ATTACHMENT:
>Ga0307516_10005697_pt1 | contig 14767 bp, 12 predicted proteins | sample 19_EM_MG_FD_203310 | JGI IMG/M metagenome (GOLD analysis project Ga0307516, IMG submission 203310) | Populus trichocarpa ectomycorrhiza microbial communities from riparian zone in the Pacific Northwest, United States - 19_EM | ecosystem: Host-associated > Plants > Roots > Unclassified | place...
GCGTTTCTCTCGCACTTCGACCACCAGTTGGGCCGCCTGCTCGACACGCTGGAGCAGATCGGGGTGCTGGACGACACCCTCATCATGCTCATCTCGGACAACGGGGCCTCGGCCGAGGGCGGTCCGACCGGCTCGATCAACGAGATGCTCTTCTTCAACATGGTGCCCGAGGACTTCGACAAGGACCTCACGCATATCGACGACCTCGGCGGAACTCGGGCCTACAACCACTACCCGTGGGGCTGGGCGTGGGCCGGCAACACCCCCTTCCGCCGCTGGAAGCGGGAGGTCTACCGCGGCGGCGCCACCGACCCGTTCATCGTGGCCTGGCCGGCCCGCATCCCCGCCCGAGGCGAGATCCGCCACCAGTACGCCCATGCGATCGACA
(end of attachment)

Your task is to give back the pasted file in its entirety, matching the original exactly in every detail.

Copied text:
>Ga0307516_10005697_pt1 | contig 14767 bp, 12 predicted proteins | sample 19_EM_MG_FD_203310 | JGI IMG/M metagenome (GOLD analysis project Ga0307516, IMG submission 203310) | Populus trichocarpa ectomycorrhiza microbial communities from riparian zone in the Pacific Northwest, United States - 19_EM | ecosystem: Host-associated > Plants > Roots > Unclassified | place...
GCGTTTCTCTCGCACTTCGACCACCAGTTGGGCCGCCTGCTCGACACGCTGGAGCAGATCGGGGTGCTGGACGACACCCTCATCATGCTCATCTCGGACAACGGGGCCTCGGCCGAGGGCGGTCCGACCGGCTCGATCAACGAGATGCTCTTCTTCAACATGGTGCCCGAGGACTTCGACAAGGACCTCACGCATATCGACGACCTCGGCGGAACTCGGGCCTACAACCACTACCCGTGGGGCTGGGCGTGGGCCGGCAACACCCCCTTCCGCCGCTGGAAGCGGGAGGTCTACCGCGGCGGCGCCACCGACCCGTTCATCGTGGCCTGGCCGGCCCGCATCCCCGCCCGAGGCGAGATCCGCCACCAGTACGCCCATGCGATCGACA